The Globe and Mail’s Odessa Paloma Parker polls some of the country’s top design talent for their wildest desires about what should happen now.

From social media debuts to open-to-the-public runway shows, our industry insiders can find inspiration and assurance that, though Toronto Fashion Week is shuttered for now, Canadian fashion can be as strong as ever.

To capture the attention of a worldwide audience, our local industry would do well to look at cases of governance in the U.S. and U.K. The Council of Fashion Designers of America and the British Fashion Council are leading examples of how, when a group of designers, media, retailers and other industry forces come together with the singular goal of promoting their homegrown talent, they succeed. These groups – both not-for-profit – helm fashion weeks and awards ceremonies, facilitate funding programs, and liaise with different levels of government and professional organizations to ensure that their designers are front-facing to the world in a collective and cohesive way. The BFC, with the help of the Mayor’s Office of London, is able to sponsor international media during London Fashion Week with hotel accommodations and car service between shows – a boon to journalists facing tight budgets. They’re also proof that non-profit factions such as Fashion Group International (a worldwide group with over 30 localized chapters that hosts forums and events for fashion professionals) and the Toronto Fashion Incubator (which provides mentorship, work space and business development programming) can work together under one guiding body. If the industry expects Canadian and international audiences to take our designers seriously, singular and passionate leadership is required.

Debbie Zakaib, the executive director of mmode, an organization that includes designers and executives at major Quebec-based fashion brands and aims to strengthen the province’s fashion industry through marketing, manufacturing and branding initiatives, agrees. “Our motto,” she says, is ‘Alone, you go faster. Together, we go further.’”

There’s also the issue of connecting designers and their varied audiences (media, retailers and fans). The indefinite cancellation of TFW doesn’t mean designers aren’t able to put on their own presentations, of course, which these days run the gamut from high-end productions held at lavish homes around the city to intimate affairs at art galleries. And ever more often, designers are looking to social media to pitch new collections at a nominal cost – not to mention use it as a way to let customers know immediately what’s in the works for upcoming seasons. New York-based women’s-wear designer Misha Nonoo launched her spring 2016 collection via Instagram, as did Wes Gordon for his fall collection this year. Regardless of the manner in which they choose to present their new lines, what’s important is that designers are supported in their decisions to not be a part of an “official” fashion week calendar should another one be devised. The organizers of TFW were generally unwilling to include off-site shows as part of the official event schedule, hindering attendance and coverage at these independently produced shows. Embracing the various ways in which designers choose to make a statement is a must. Case in point: The announcement of Gordon’s digital launch was sent by invitation along with other NYFW tickets to more traditionally produced shows.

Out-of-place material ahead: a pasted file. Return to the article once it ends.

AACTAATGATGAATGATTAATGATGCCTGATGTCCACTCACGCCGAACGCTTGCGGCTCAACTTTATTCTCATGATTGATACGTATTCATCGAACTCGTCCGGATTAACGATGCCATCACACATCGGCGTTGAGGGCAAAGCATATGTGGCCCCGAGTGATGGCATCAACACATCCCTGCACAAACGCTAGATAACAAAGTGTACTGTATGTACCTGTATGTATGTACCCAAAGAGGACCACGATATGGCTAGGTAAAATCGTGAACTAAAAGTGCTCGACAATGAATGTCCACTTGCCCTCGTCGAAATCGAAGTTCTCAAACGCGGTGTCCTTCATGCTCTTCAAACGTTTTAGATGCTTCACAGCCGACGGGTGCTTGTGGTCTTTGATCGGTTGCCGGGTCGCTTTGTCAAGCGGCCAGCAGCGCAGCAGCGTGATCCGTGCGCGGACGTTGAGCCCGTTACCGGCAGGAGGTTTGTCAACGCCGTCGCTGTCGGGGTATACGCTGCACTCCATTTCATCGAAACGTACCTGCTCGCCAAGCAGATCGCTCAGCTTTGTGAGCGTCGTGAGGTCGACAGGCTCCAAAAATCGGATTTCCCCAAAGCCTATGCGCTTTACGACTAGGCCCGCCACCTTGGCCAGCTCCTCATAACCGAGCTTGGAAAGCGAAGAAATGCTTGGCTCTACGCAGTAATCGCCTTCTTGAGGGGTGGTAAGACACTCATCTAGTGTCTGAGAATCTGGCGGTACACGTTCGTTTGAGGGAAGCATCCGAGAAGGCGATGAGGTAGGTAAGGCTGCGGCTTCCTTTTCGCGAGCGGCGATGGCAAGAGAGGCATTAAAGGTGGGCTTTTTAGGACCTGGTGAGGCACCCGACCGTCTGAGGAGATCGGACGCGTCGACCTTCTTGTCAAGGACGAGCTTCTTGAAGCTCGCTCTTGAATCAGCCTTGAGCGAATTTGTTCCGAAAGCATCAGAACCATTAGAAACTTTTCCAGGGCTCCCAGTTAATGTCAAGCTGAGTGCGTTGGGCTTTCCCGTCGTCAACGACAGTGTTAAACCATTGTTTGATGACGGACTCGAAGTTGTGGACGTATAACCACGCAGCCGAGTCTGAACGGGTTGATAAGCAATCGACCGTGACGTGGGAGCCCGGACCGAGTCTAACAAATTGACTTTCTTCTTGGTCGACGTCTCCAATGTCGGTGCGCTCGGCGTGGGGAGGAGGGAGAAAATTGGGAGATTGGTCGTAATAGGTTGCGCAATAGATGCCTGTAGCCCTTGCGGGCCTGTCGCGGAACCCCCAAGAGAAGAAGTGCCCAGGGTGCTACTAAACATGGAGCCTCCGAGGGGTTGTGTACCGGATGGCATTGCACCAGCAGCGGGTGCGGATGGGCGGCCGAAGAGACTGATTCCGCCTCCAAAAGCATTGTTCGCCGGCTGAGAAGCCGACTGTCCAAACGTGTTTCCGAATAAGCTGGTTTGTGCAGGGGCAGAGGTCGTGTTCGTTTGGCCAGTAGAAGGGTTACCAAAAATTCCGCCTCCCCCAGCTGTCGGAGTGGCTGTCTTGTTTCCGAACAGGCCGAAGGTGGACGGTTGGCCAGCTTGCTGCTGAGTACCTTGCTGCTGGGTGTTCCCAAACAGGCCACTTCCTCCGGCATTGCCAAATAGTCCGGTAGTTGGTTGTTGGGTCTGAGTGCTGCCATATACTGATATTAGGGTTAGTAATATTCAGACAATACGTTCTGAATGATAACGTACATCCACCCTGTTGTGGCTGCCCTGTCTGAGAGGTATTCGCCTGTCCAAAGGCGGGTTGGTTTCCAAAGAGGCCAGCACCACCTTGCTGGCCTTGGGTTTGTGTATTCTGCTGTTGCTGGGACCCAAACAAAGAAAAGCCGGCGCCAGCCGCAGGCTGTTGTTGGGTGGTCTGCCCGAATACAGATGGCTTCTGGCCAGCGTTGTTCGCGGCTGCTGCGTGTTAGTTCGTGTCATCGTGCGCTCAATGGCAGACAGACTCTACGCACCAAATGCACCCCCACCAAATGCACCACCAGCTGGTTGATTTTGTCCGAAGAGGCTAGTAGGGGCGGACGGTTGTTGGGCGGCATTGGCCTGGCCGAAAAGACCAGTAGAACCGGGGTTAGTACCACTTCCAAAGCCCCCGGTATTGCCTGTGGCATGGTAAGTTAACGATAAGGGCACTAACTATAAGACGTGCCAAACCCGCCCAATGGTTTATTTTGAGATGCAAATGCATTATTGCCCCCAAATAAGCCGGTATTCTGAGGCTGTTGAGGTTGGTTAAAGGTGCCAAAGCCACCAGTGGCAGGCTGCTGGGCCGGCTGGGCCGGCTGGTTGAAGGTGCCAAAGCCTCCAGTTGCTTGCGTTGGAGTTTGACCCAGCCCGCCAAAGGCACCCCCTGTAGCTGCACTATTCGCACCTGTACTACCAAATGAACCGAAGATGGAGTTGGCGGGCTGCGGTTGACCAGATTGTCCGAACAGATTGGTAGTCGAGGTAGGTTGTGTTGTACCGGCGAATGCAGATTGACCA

But it’s the lack of awareness by Canadian consumers to invest in locally designed and manufactured fashion that speaks most loudly about the inner failings of the industry. The Montreal-based Groupe Sensation Mode devised a way to interface with the public directly during the city’s Festival Mode & Design, which runs each August and attracts crowds of thousands.

So what does, or rather should, Toronto’s future hold? Designers at five labels share their thoughts and wishes…Get their insights on THE GLOBE AND MAIL